5 Tips to Help You Break 100 for the First Time – Golficity (blog)

Breaking 100 for the first time is one of the most exciting experiences you can have in the game of golf. Sure, this is a milestone that many golfers pass pretty early on, but it takes a while for others to clear this bar.

Whether you’ve been trying for weeks or years to break the century mark, the first time you record a two-digit score is an event you are sure to remember.

One of the issues that seems to hold some golfers back from breaking 100 is the belief that they need to completely change their swing technique in order to get the job done. That simply isn’t true.

Don’t think that you need a ‘new’ swing to break 100 simply because you haven’t managed to do it yet. There is a good chance that your current swing is capable of a sub-100 score, and it may be your mental game that is holding you back.

With the five tips listed below, we are going to focus on the strategic and emotional parts of the game. Improve your play in this area and a record score could be waiting just around the corner.

#1 – Put Down the Driver

For golfers struggle to crack 100, the driver is often a club which does more harm than good. We aren’t saying that you need to take it out of your bag, but you should likely use it less frequently than you are at the moment.

To break 100, one of your main jobs is to keep the ball in play all day long. That means avoid hazards, lost balls, etc.

You can’t afford to add those penalty strokes to your score if you want to set a personal best for an 18-hole round.

Take a look at the scorecard before you tee off and look for holes which play short enough to allow for a three-wood or hybrid tee shot. Playing those shorter clubs off the tee should make it easier to hit fairways, which will take pressure off the rest of your game.

#2 – The Low Side is Your Friend

Picture an approach shot that you are about to play toward the green on a par four.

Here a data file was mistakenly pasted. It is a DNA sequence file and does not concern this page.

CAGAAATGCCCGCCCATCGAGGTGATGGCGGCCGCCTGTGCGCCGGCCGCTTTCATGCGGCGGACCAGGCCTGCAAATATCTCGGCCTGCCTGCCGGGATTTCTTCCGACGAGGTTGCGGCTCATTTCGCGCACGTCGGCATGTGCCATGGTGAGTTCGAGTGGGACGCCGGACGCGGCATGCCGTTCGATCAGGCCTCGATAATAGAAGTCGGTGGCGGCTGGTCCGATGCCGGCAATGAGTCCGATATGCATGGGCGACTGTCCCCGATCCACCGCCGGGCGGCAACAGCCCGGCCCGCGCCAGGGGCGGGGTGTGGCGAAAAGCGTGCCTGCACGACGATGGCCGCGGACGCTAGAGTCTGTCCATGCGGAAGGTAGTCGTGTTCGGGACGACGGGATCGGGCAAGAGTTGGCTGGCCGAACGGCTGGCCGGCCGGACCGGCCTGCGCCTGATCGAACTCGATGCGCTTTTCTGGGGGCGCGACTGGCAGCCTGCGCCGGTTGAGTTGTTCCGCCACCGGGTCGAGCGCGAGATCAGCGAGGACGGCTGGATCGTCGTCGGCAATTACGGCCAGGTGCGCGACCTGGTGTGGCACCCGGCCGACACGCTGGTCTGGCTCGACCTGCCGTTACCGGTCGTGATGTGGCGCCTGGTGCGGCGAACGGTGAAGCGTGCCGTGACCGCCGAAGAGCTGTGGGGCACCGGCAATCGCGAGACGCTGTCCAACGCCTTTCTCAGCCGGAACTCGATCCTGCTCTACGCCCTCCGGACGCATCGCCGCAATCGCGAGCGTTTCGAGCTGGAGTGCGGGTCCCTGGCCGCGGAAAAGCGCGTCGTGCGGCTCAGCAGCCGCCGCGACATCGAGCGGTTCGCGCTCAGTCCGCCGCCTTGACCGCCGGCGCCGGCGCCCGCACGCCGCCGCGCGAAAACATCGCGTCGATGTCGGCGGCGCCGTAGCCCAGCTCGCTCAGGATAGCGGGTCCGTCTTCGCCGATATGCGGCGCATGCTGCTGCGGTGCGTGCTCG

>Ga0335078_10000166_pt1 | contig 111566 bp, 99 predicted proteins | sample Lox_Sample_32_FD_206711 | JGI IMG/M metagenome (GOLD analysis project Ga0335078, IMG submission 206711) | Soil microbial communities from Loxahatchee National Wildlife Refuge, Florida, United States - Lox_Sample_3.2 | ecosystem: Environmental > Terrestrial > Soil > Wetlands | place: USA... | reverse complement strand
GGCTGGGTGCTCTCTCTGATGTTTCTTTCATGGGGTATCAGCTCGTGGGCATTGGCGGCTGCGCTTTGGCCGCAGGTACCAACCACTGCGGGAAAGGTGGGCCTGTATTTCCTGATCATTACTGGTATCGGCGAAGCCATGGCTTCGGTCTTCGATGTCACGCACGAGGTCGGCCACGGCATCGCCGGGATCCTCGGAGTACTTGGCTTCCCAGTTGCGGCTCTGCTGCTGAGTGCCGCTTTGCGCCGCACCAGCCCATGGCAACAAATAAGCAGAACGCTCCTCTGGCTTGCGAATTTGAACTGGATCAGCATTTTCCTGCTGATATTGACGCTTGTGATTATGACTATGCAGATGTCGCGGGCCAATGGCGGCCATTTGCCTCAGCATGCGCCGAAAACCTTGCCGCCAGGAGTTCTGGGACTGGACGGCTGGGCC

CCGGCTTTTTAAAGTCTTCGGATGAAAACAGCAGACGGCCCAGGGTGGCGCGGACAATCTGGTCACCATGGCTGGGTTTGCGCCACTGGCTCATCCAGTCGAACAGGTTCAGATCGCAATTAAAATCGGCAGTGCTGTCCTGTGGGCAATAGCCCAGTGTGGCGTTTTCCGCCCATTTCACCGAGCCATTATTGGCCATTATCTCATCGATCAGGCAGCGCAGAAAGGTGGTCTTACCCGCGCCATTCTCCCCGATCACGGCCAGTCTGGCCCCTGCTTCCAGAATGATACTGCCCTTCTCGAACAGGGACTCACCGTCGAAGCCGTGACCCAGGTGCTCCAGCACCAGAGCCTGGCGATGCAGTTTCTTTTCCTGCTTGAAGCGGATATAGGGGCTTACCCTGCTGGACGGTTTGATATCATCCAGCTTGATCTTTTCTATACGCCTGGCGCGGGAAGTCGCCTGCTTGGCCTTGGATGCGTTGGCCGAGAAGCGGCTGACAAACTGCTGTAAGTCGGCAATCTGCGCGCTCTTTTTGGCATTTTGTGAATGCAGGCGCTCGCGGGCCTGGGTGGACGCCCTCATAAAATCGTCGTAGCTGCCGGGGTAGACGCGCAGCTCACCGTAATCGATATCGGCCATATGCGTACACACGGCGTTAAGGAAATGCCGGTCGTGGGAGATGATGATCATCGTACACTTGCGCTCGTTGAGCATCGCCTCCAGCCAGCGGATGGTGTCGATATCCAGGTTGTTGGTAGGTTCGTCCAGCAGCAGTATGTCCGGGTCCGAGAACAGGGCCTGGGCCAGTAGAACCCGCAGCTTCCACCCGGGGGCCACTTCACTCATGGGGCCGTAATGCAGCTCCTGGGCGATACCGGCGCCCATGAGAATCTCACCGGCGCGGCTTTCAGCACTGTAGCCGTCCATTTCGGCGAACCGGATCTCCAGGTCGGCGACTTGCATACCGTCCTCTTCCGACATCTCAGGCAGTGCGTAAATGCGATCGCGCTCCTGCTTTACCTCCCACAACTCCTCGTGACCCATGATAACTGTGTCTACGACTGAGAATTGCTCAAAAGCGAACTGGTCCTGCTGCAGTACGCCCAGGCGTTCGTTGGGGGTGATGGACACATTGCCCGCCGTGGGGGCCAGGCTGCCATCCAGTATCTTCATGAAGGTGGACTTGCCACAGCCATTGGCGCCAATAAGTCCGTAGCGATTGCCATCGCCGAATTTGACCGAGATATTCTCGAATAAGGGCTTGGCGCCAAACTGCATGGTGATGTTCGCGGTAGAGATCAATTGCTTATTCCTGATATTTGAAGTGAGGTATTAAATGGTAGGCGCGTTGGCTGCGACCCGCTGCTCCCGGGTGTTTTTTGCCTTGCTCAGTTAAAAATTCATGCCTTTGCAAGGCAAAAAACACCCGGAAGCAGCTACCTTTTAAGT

How are you going to pick your target? Are you just going to aim directly at the hole and hope for the best?

Many amateur golfers lack strategy in this area, and that shortcoming costs them strokes in the end.

A good strategy when playing approach shots is to always favor the low side of the green. If you place the ball on the low side as compared to the hole, you will be putting uphill, making it far easier to control your distance successfully.

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In fact, even if you miss the green, having an uphill chip is a much more desirable situation than a downhill chip or pitch. Staying below the hole will often mean the difference between needing two shots in the short game to get into the hole as opposed to three.

It is no exaggeration to say that staying below the hole could wind up saving you several strokes in a single round.

#3 – Don’t Do the Math

It’s a common mistake to start adding up the scorecard before all of the holes have been played. You may think that you have a chance to break 100 with only a few holes left, so you stop to do some quick math.

After adding things up, you realize that you can play the last four holes in four over par to wind up with a 99. That’s great – but all you’ve done is add pressure to the situation!

That information doesn’t really help you, since the only thing you can do is play each shot to the best of your ability. It takes discipline but do your best to save the math for after the round has been completed.

#4 – Play Your Own Game

If you play with golfers who are a bit more accomplished or experienced than yourself, you may be tempted to try and keep up with them in terms of distance and strategy. For instance, you might try to pound a drive off the tee in order to keep up with the group, or you might go for the green over water even when you know it’s unlikely that you’ll make it.

In order to prioritize the goal of breaking 100 for the first time, you need to put your ego to the side and play a patient, smart game. Rather than getting caught up in the moment, keep your eye on the big picture and have a plan for each individual shot that you play.

If you can successfully stay focused on a game plan from the first hole through to the last, you will be giving yourself a great chance to succeed.

#5 – You Must Adapt

One of the great challenges in the game of golf is adapting to the course conditions as they change during the day. Most rounds of golf take over four hours, meaning things are going to change quite a bit between the time you start and the time you finish. The ground may dry out, or get wetter. The air temperature might go up or down, and the wind may increase or decrease. Ignoring the changes that are going on all around you is a recipe for disaster.

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A good golfer is an observant golfer, and one who is willing to make adjustments on the fly in order to better meet the demands of the course on that given day. No matter what kind of score you are trying to shoot, adapting to what the course presents is downright essential.

We hope these five tips will help you break through the 100 barrier sometime soon. One of the best parts of breaking 100 is what it means for the future of your game – once this hurdle is cleared, you can set your sights on even bigger and better things.

Good luck in your quest and have fun out there!

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